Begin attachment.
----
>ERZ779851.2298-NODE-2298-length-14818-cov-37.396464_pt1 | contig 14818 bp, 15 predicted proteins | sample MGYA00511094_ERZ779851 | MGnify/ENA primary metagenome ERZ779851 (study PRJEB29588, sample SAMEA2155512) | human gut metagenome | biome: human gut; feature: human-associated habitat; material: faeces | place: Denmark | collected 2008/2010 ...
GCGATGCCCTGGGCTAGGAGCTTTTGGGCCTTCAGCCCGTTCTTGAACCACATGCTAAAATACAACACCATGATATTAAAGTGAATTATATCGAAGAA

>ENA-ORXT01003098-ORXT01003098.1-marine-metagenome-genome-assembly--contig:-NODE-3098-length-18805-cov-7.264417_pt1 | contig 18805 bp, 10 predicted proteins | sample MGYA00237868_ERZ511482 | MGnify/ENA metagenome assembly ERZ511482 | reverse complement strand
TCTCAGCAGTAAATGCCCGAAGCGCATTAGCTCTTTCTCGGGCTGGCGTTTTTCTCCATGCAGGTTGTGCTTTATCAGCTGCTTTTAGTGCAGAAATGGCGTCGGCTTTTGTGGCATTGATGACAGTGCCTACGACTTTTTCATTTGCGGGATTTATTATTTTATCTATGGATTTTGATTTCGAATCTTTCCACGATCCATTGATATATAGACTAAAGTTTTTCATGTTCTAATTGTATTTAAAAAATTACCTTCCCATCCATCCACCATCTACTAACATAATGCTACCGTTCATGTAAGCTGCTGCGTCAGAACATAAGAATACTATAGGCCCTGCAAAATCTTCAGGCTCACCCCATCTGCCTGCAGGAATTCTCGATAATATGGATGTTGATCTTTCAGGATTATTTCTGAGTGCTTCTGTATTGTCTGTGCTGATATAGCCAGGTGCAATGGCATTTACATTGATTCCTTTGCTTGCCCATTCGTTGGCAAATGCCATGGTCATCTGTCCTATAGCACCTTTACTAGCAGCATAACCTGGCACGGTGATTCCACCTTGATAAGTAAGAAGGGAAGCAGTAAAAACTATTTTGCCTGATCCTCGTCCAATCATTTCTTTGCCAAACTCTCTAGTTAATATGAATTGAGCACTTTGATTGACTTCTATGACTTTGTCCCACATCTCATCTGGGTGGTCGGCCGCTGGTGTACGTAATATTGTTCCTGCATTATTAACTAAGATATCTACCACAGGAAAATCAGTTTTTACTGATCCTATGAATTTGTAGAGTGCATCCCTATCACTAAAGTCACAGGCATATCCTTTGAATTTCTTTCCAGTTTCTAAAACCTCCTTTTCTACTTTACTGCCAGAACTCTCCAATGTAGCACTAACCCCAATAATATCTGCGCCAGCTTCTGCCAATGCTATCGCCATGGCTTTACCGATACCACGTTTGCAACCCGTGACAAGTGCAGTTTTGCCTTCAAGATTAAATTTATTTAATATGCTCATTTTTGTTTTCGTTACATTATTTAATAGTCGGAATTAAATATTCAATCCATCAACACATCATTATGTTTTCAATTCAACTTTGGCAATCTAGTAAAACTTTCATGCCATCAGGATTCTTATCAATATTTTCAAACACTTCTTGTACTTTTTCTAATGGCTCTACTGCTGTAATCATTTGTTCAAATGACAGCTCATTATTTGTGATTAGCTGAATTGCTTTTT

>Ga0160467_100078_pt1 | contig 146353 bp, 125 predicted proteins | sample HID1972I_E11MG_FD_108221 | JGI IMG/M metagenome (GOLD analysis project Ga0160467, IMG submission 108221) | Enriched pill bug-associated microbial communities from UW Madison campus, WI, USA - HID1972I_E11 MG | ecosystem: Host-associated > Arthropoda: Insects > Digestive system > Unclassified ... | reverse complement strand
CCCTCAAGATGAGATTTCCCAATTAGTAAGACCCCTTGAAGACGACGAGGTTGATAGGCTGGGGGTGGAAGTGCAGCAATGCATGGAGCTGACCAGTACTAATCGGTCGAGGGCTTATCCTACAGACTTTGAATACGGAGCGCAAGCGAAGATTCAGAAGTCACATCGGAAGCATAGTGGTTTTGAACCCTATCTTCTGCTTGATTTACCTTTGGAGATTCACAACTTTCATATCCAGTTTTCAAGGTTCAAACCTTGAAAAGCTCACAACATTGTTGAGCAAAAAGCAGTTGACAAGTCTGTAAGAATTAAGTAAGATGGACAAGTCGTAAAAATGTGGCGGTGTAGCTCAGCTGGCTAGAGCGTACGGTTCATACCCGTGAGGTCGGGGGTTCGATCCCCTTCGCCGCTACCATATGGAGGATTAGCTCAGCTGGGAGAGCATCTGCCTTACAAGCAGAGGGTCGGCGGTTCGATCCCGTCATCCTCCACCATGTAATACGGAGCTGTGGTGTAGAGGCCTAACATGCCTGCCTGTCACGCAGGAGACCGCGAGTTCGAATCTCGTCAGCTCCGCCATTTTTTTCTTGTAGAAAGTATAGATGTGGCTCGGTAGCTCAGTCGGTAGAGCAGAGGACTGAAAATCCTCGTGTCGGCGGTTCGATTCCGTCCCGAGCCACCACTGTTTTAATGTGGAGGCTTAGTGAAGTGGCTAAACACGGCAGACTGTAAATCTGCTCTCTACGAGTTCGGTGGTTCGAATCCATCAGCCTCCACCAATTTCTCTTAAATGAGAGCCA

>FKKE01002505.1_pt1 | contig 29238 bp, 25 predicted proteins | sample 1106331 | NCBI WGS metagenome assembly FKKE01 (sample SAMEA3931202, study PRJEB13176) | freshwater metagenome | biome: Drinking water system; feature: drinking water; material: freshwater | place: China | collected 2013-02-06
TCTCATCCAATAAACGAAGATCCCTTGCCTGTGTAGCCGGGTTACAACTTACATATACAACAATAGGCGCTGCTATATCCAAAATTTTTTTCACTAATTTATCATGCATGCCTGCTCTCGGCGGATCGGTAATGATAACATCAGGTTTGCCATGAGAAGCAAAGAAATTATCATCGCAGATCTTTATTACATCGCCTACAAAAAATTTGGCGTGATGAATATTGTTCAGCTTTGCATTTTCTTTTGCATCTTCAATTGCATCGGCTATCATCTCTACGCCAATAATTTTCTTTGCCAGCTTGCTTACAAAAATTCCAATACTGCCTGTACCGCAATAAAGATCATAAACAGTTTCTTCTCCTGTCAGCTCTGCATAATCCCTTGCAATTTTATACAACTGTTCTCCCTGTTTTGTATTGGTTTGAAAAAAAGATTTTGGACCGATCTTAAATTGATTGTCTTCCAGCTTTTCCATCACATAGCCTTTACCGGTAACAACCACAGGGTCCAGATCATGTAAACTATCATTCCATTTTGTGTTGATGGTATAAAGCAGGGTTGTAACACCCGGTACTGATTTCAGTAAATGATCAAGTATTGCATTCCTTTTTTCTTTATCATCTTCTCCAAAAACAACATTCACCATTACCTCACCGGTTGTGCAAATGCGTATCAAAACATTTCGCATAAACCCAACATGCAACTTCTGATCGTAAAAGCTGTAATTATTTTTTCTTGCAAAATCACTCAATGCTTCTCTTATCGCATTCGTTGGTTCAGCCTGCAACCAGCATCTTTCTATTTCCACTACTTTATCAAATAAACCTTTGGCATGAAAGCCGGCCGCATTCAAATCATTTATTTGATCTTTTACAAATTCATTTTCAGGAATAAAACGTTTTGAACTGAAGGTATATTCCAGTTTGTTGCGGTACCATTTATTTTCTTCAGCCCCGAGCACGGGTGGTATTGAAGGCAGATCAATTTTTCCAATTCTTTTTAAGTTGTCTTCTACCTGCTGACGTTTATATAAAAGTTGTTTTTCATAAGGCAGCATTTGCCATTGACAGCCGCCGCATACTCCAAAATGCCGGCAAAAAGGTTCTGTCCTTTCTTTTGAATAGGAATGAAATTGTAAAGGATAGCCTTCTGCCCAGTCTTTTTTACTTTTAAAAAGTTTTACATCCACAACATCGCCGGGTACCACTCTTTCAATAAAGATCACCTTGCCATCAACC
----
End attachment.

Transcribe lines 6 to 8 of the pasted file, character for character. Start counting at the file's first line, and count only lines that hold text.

CCCTCAAGATGAGATTTCCCAATTAGTAAGACCCCTTGAAGACGACGAGGTTGATAGGCTGGGGGTGGAAGTGCAGCAATGCATGGAGCTGACCAGTACTAATCGGTCGAGGGCTTATCCTACAGACTTTGAATACGGAGCGCAAGCGAAGATTCAGAAGTCACATCGGAAGCATAGTGGTTTTGAACCCTATCTTCTGCTTGATTTACCTTTGGAGATTCACAACTTTCATATCCAGTTTTCAAGGTTCAAACCTTGAAAAGCTCACAACATTGTTGAGCAAAAAGCAGTTGACAAGTCTGTAAGAATTAAGTAAGATGGACAAGTCGTAAAAATGTGGCGGTGTAGCTCAGCTGGCTAGAGCGTACGGTTCATACCCGTGAGGTCGGGGGTTCGATCCCCTTCGCCGCTACCATATGGAGGATTAGCTCAGCTGGGAGAGCATCTGCCTTACAAGCAGAGGGTCGGCGGTTCGATCCCGTCATCCTCCACCATGTAATACGGAGCTGTGGTGTAGAGGCCTAACATGCCTGCCTGTCACGCAGGAGACCGCGAGTTCGAATCTCGTCAGCTCCGCCATTTTTTTCTTGTAGAAAGTATAGATGTGGCTCGGTAGCTCAGTCGGTAGAGCAGAGGACTGAAAATCCTCGTGTCGGCGGTTCGATTCCGTCCCGAGCCACCACTGTTTTAATGTGGAGGCTTAGTGAAGTGGCTAAACACGGCAGACTGTAAATCTGCTCTCTACGAGTTCGGTGGTTCGAATCCATCAGCCTCCACCAATTTCTCTTAAATGAGAGCCA

>FKKE01002505.1_pt1 | contig 29238 bp, 25 predicted proteins | sample 1106331 | NCBI WGS metagenome assembly FKKE01 (sample SAMEA3931202, study PRJEB13176) | freshwater metagenome | biome: Drinking water system; feature: drinking water; material: freshwater | place: China | collected 2013-02-06
TCTCATCCAATAAACGAAGATCCCTTGCCTGTGTAGCCGGGTTACAACTTACATATACAACAATAGGCGCTGCTATATCCAAAATTTTTTTCACTAATTTATCATGCATGCCTGCTCTCGGCGGATCGGTAATGATAACATCAGGTTTGCCATGAGAAGCAAAGAAATTATCATCGCAGATCTTTATTACATCGCCTACAAAAAATTTGGCGTGATGAATATTGTTCAGCTTTGCATTTTCTTTTGCATCTTCAATTGCATCGGCTATCATCTCTACGCCAATAATTTTCTTTGCCAGCTTGCTTACAAAAATTCCAATACTGCCTGTACCGCAATAAAGATCATAAACAGTTTCTTCTCCTGTCAGCTCTGCATAATCCCTTGCAATTTTATACAACTGTTCTCCCTGTTTTGTATTGGTTTGAAAAAAAGATTTTGGACCGATCTTAAATTGATTGTCTTCCAGCTTTTCCATCACATAGCCTTTACCGGTAACAACCACAGGGTCCAGATCATGTAAACTATCATTCCATTTTGTGTTGATGGTATAAAGCAGGGTTGTAACACCCGGTACTGATTTCAGTAAATGATCAAGTATTGCATTCCTTTTTTCTTTATCATCTTCTCCAAAAACAACATTCACCATTACCTCACCGGTTGTGCAAATGCGTATCAAAACATTTCGCATAAACCCAACATGCAACTTCTGATCGTAAAAGCTGTAATTATTTTTTCTTGCAAAATCACTCAATGCTTCTCTTATCGCATTCGTTGGTTCAGCCTGCAACCAGCATCTTTCTATTTCCACTACTTTATCAAATAAACCTTTGGCATGAAAGCCGGCCGCATTCAAATCATTTATTTGATCTTTTACAAATTCATTTTCAGGAATAAAACGTTTTGAACTGAAGGTATATTCCAGTTTGTTGCGGTACCATTTATTTTCTTCAGCCCCGAGCACGGGTGGTATTGAAGGCAGATCAATTTTTCCAATTCTTTTTAAGTTGTCTTCTACCTGCTGACGTTTATATAAAAGTTGTTTTTCATAAGGCAGCATTTGCCATTGACAGCCGCCGCATACTCCAAAATGCCGGCAAAAAGGTTCTGTCCTTTCTTTTGAATAGGAATGAAATTGTAAAGGATAGCCTTCTGCCCAGTCTTTTTTACTTTTAAAAAGTTTTACATCCACAACATCGCCGGGTACCACTCTTTCAATAAAGATCACCTTGCCATCAACC